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Nathan Edwards

Jun 23, 2008

Amazon Unbox

At A Glance

Outside the Box

Portable support, easy to use, reasonable prices. TiVo integration.

Boxed In

No HD, software slightly buggy. WMV codec isn't the sharpest.


One of Unbox’s strengths is its tight integration with TiVo. You can queue movies for download to your TiVo from any PC.

If you’re like us, you’ve bought a lot of traditional media, be it DVDs, CDs, or—gasp!—books, from Amazon.com over the years yet have downloaded little or no content from its digital stores. After spending some time with Unbox—Amazon’s relatively new movie and TV download service—we’re about ready to start using it regularly. With a broad selection of inexpensive content and an easy and cheap way to get Unbox content to your living room, we initially thought this would be the service to beat—despite a complete lack of HD content.

Rental prices range from $3 to $4; purchases range from less than $10 to around $15. As with the other services, we wouldn’t recommend purchasing downloadable movies—given the usage restrictions—but Amazon does make some allowances to fair use: Your purchase lets you download a TiVo-friendly file, a PC-friendly file, and a file that’s optimized for PlaysForSure portable players. If you’re browsing the web interface, there’s even a handy chart on every page that tells you the aspect ratio, audio format, and file size for each of the different formats. We’d rather just buy an unencumbered DVD, but this is among the most consumer-friendly services we tested.

Unbox’s PC software is unremarkable and a little buggy. It handles the file downloads and playback for both PCs and mobile devices. As with all the other services we examined, it operates on a progressive-download model that enables you to begin watching the movie while the download is in progress (as soon as it grabs enough data to fill its buffer). Unbox’s integration with TiVo, however, sets it apart from the competition. Using any network-connected Series2 or Series3 TiVo (Series2 boxes can be found for around $100), you can watch rented or purchased movies on your big-screen TV. (But you’ll have to wait for the entire file to be downloaded first; progressive download isn’t available on the TiVo.)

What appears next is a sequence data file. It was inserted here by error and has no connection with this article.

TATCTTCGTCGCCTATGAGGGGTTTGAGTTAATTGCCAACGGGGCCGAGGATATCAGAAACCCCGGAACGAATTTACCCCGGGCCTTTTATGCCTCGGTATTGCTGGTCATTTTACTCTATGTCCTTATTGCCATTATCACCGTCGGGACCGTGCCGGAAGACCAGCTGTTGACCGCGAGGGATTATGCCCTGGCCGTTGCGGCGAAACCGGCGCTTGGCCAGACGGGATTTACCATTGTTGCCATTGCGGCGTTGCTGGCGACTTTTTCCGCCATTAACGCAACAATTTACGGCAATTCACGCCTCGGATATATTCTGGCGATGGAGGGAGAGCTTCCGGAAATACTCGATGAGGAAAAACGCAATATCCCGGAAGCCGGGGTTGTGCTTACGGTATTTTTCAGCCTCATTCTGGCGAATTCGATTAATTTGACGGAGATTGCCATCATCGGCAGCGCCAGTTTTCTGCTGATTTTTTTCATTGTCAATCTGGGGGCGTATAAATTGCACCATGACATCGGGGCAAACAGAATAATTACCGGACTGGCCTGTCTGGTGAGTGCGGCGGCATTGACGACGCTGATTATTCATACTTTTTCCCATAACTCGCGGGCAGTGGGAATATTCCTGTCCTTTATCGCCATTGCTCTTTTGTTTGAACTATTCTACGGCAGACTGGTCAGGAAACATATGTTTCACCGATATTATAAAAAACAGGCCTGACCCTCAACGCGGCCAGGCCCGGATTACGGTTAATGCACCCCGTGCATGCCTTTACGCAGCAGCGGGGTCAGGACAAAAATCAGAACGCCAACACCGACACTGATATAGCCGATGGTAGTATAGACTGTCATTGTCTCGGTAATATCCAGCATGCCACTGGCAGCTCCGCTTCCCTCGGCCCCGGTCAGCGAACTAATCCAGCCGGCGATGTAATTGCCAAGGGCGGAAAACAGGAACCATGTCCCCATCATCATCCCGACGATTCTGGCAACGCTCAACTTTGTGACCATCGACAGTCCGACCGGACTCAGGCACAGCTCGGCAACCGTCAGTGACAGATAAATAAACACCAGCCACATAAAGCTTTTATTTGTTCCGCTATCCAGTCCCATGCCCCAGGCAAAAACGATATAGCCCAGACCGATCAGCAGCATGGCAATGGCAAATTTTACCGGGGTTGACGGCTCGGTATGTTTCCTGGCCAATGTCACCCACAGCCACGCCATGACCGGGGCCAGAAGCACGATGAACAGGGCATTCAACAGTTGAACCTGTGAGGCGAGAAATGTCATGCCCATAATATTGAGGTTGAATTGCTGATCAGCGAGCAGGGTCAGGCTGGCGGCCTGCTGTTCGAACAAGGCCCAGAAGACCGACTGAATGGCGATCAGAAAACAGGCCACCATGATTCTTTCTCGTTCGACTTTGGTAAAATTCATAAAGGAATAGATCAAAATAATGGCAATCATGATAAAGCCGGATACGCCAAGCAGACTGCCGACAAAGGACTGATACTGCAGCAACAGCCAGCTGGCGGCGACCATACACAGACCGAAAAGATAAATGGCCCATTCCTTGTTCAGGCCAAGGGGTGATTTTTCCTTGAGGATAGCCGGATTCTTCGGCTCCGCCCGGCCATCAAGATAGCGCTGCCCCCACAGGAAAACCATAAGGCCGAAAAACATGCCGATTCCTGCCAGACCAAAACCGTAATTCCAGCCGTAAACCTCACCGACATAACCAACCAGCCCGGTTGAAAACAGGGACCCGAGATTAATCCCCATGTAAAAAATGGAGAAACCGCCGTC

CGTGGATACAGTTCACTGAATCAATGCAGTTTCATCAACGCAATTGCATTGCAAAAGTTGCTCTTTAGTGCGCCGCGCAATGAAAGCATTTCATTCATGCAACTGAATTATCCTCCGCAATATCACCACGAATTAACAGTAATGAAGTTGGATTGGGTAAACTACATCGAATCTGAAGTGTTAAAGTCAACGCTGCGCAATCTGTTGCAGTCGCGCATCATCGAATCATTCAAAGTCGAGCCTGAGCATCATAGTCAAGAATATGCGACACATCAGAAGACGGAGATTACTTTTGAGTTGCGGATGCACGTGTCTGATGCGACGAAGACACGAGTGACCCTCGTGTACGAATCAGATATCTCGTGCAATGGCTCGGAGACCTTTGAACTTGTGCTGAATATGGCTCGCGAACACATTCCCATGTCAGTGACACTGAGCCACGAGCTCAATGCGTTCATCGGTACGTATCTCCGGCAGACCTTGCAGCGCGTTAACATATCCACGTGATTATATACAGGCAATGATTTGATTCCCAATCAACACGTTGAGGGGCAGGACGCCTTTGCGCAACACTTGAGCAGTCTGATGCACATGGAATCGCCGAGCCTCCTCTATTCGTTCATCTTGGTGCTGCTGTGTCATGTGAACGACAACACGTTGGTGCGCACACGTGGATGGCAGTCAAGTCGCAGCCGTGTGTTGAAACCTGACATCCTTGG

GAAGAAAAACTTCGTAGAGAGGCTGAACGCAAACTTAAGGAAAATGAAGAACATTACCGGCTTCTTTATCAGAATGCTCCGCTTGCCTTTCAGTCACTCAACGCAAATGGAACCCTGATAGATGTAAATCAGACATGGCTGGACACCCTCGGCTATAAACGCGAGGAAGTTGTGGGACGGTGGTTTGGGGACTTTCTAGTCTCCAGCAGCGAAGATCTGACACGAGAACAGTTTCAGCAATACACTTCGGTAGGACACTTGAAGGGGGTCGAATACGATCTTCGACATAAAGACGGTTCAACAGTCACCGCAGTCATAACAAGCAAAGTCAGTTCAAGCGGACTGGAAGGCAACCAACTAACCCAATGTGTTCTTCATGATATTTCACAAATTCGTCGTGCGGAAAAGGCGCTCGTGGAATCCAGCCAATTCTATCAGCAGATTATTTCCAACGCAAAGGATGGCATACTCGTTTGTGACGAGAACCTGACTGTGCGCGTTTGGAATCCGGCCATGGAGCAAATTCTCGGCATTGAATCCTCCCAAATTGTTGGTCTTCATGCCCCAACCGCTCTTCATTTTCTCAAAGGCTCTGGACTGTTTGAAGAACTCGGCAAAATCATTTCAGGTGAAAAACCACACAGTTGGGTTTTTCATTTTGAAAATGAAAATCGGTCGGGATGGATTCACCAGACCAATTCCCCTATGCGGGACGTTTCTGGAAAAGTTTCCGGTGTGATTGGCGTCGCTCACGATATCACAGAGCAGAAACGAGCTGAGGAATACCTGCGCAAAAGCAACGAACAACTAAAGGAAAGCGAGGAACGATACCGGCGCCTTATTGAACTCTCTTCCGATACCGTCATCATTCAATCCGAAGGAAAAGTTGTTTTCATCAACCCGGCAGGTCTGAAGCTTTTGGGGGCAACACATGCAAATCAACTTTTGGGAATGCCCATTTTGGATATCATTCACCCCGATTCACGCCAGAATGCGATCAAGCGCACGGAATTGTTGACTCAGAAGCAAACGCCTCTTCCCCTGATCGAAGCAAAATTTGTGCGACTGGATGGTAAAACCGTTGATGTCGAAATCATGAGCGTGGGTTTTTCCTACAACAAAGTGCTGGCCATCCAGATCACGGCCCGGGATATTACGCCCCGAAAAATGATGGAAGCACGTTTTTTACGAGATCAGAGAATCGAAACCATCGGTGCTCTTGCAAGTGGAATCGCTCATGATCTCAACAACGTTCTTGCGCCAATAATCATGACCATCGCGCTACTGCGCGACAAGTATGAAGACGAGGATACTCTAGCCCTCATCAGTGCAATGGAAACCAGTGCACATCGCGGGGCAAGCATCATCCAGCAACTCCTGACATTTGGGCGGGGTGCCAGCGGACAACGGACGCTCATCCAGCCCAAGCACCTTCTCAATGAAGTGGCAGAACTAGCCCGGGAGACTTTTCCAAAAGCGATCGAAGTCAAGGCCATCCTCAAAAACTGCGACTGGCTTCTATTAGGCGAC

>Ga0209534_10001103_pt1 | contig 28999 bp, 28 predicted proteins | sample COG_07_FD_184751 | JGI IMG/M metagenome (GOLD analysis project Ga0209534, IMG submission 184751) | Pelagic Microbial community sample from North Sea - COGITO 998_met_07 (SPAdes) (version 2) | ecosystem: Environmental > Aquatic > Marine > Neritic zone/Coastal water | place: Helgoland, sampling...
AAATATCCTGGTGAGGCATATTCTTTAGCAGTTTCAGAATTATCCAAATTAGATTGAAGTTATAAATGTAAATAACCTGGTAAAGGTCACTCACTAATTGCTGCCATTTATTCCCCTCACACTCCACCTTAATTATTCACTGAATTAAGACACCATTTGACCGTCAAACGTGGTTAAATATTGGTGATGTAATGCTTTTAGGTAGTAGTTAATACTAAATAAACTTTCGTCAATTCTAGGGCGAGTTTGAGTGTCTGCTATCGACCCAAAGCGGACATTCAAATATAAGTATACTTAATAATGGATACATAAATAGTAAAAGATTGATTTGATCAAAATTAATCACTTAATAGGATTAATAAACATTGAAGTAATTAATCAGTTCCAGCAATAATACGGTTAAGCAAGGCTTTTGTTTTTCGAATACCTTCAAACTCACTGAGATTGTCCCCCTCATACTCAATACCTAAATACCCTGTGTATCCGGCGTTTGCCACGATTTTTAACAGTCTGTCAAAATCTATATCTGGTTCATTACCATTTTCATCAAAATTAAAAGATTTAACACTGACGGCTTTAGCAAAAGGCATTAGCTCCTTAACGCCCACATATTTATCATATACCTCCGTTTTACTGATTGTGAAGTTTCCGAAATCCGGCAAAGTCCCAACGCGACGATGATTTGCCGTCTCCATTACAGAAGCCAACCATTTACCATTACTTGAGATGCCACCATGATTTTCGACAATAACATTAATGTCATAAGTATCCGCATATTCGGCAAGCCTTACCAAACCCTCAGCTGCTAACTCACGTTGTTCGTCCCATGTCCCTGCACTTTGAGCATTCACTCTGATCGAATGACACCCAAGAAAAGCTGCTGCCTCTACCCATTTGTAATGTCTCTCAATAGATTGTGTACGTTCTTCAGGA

You can also purchase content directly from your TiVo using the remote. The TiVo ordering interface isn’t bad, but we prefer the extra information Amazon provides through the web browser. Once you make your purchase, you can choose to start downloading to your PC or send the file to your TiVo. We’d like to see support for high-definition content, but Amazon needs to switch to a more efficient codec before that will work—even standard-def movies are larger than 2GB.

The content library is impressive, with good coverage in new releases as well as a decent number of classic titles and cult classics; the price is right, too. We’re fond of Unbox, but it’s certainly not perfect. The service uses WMV, which leaves a lot to be desired in the image-quality department. The video we downloaded was decent but a bit soft, similar to that of the other WMV-powered services we tested and clearly inferior to the quality of video we downloaded from the iTunes Store, which was itself inferior to DVDs.

Still, we wouldn’t say the video quality from Unbox was unacceptable, and combined with its easy method for getting content to the living room, support for portable devices, and reasonable pricing, we believe this is a fairly compelling service. The only thing missing is high-definition content using a better codec, which would make Unbox the clear winner here. We won’t buy movies from Unbox anytime soon, but we’re perfectly content renting from the service.

Movie rentals: $4
Movie purchases: $10 to $15
TV episodes: $2

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THE VERDICT

Amazon Unbox

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